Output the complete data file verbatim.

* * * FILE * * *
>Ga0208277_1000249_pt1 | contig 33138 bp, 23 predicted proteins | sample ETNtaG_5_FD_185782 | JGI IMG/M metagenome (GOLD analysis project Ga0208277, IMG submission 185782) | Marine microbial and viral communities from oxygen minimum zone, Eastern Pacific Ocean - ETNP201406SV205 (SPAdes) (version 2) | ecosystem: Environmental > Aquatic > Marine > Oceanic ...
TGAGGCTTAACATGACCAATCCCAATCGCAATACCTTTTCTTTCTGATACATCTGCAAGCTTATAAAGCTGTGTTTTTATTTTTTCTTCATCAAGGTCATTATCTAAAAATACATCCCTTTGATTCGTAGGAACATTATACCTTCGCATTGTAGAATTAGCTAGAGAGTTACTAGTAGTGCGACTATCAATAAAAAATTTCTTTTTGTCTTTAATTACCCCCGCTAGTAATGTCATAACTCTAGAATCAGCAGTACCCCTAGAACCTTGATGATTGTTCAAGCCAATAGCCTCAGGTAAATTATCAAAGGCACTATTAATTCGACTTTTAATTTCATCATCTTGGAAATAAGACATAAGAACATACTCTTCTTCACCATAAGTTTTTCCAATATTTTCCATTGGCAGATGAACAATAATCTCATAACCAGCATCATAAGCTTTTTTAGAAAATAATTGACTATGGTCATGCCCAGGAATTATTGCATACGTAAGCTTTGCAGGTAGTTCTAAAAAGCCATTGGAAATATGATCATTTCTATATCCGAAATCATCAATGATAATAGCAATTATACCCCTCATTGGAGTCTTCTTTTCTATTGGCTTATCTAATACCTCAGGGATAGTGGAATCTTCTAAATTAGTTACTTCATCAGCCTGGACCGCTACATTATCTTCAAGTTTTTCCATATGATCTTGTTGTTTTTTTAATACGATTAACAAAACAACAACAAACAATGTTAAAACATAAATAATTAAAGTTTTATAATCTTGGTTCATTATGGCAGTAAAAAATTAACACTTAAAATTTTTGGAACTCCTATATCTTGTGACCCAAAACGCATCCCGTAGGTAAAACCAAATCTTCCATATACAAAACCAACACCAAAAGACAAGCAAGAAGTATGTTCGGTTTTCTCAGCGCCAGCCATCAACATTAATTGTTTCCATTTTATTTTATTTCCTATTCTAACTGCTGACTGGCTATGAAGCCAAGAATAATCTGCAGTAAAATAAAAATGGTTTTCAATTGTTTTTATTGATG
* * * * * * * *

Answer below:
>Ga0208277_1000249_pt1 | contig 33138 bp, 23 predicted proteins | sample ETNtaG_5_FD_185782 | JGI IMG/M metagenome (GOLD analysis project Ga0208277, IMG submission 185782) | Marine microbial and viral communities from oxygen minimum zone, Eastern Pacific Ocean - ETNP201406SV205 (SPAdes) (version 2) | ecosystem: Environmental > Aquatic > Marine > Oceanic ...
TGAGGCTTAACATGACCAATCCCAATCGCAATACCTTTTCTTTCTGATACATCTGCAAGCTTATAAAGCTGTGTTTTTATTTTTTCTTCATCAAGGTCATTATCTAAAAATACATCCCTTTGATTCGTAGGAACATTATACCTTCGCATTGTAGAATTAGCTAGAGAGTTACTAGTAGTGCGACTATCAATAAAAAATTTCTTTTTGTCTTTAATTACCCCCGCTAGTAATGTCATAACTCTAGAATCAGCAGTACCCCTAGAACCTTGATGATTGTTCAAGCCAATAGCCTCAGGTAAATTATCAAAGGCACTATTAATTCGACTTTTAATTTCATCATCTTGGAAATAAGACATAAGAACATACTCTTCTTCACCATAAGTTTTTCCAATATTTTCCATTGGCAGATGAACAATAATCTCATAACCAGCATCATAAGCTTTTTTAGAAAATAATTGACTATGGTCATGCCCAGGAATTATTGCATACGTAAGCTTTGCAGGTAGTTCTAAAAAGCCATTGGAAATATGATCATTTCTATATCCGAAATCATCAATGATAATAGCAATTATACCCCTCATTGGAGTCTTCTTTTCTATTGGCTTATCTAATACCTCAGGGATAGTGGAATCTTCTAAATTAGTTACTTCATCAGCCTGGACCGCTACATTATCTTCAAGTTTTTCCATATGATCTTGTTGTTTTTTTAATACGATTAACAAAACAACAACAAACAATGTTAAAACATAAATAATTAAAGTTTTATAATCTTGGTTCATTATGGCAGTAAAAAATTAACACTTAAAATTTTTGGAACTCCTATATCTTGTGACCCAAAACGCATCCCGTAGGTAAAACCAAATCTTCCATATACAAAACCAACACCAAAAGACAAGCAAGAAGTATGTTCGGTTTTCTCAGCGCCAGCCATCAACATTAATTGTTTCCATTTTATTTTATTTCCTATTCTAACTGCTGACTGGCTATGAAGCCAAGAATAATCTGCAGTAAAATAAAAATGGTTTTCAATTGTTTTTATTGATG